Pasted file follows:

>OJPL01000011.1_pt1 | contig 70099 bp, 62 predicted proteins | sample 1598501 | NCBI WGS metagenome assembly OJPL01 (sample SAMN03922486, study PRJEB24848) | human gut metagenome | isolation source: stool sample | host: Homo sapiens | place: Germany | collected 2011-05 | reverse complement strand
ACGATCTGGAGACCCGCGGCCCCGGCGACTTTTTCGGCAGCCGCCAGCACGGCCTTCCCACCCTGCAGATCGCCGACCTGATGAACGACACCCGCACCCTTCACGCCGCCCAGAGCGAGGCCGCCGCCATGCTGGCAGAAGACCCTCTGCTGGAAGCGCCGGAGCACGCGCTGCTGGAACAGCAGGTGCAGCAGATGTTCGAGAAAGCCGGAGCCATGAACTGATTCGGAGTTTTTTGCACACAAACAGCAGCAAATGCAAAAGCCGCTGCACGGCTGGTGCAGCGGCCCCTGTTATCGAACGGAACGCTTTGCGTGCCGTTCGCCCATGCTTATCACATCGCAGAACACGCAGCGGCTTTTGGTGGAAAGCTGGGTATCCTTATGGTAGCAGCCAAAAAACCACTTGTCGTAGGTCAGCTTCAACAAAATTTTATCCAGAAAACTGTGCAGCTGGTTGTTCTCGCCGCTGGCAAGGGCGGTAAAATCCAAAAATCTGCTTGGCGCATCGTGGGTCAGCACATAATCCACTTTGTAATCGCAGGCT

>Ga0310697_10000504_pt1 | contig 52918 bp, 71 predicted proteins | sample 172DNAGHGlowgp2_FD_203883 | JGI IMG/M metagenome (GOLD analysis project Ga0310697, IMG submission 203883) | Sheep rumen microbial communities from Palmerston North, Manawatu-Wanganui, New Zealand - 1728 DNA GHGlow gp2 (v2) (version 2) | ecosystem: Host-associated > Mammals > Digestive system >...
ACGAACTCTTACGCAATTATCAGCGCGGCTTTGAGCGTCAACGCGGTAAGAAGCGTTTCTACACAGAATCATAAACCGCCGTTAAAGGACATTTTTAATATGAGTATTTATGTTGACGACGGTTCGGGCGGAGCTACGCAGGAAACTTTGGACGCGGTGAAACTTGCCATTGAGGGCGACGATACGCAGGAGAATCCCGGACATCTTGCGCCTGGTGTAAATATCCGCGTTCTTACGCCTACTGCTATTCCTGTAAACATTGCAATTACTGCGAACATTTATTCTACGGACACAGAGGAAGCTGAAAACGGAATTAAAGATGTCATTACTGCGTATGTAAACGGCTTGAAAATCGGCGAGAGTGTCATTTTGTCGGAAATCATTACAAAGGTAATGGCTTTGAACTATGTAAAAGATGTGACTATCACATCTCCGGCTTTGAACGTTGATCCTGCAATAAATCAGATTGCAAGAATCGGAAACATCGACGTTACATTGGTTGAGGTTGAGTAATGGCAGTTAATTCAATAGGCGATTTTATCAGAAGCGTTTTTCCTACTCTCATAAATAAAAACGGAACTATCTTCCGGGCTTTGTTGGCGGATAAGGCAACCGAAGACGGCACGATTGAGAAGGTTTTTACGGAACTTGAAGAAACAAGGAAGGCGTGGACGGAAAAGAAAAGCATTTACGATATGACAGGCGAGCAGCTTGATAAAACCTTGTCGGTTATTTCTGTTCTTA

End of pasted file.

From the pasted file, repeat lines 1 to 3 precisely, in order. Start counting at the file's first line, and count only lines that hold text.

>OJPL01000011.1_pt1 | contig 70099 bp, 62 predicted proteins | sample 1598501 | NCBI WGS metagenome assembly OJPL01 (sample SAMN03922486, study PRJEB24848) | human gut metagenome | isolation source: stool sample | host: Homo sapiens | place: Germany | collected 2011-05 | reverse complement strand
ACGATCTGGAGACCCGCGGCCCCGGCGACTTTTTCGGCAGCCGCCAGCACGGCCTTCCCACCCTGCAGATCGCCGACCTGATGAACGACACCCGCACCCTTCACGCCGCCCAGAGCGAGGCCGCCGCCATGCTGGCAGAAGACCCTCTGCTGGAAGCGCCGGAGCACGCGCTGCTGGAACAGCAGGTGCAGCAGATGTTCGAGAAAGCCGGAGCCATGAACTGATTCGGAGTTTTTTGCACACAAACAGCAGCAAATGCAAAAGCCGCTGCACGGCTGGTGCAGCGGCCCCTGTTATCGAACGGAACGCTTTGCGTGCCGTTCGCCCATGCTTATCACATCGCAGAACACGCAGCGGCTTTTGGTGGAAAGCTGGGTATCCTTATGGTAGCAGCCAAAAAACCACTTGTCGTAGGTCAGCTTCAACAAAATTTTATCCAGAAAACTGTGCAGCTGGTTGTTCTCGCCGCTGGCAAGGGCGGTAAAATCCAAAAATCTGCTTGGCGCATCGTGGGTCAGCACATAATCCACTTTGTAATCGCAGGCT

>Ga0310697_10000504_pt1 | contig 52918 bp, 71 predicted proteins | sample 172DNAGHGlowgp2_FD_203883 | JGI IMG/M metagenome (GOLD analysis project Ga0310697, IMG submission 203883) | Sheep rumen microbial communities from Palmerston North, Manawatu-Wanganui, New Zealand - 1728 DNA GHGlow gp2 (v2) (version 2) | ecosystem: Host-associated > Mammals > Digestive system >...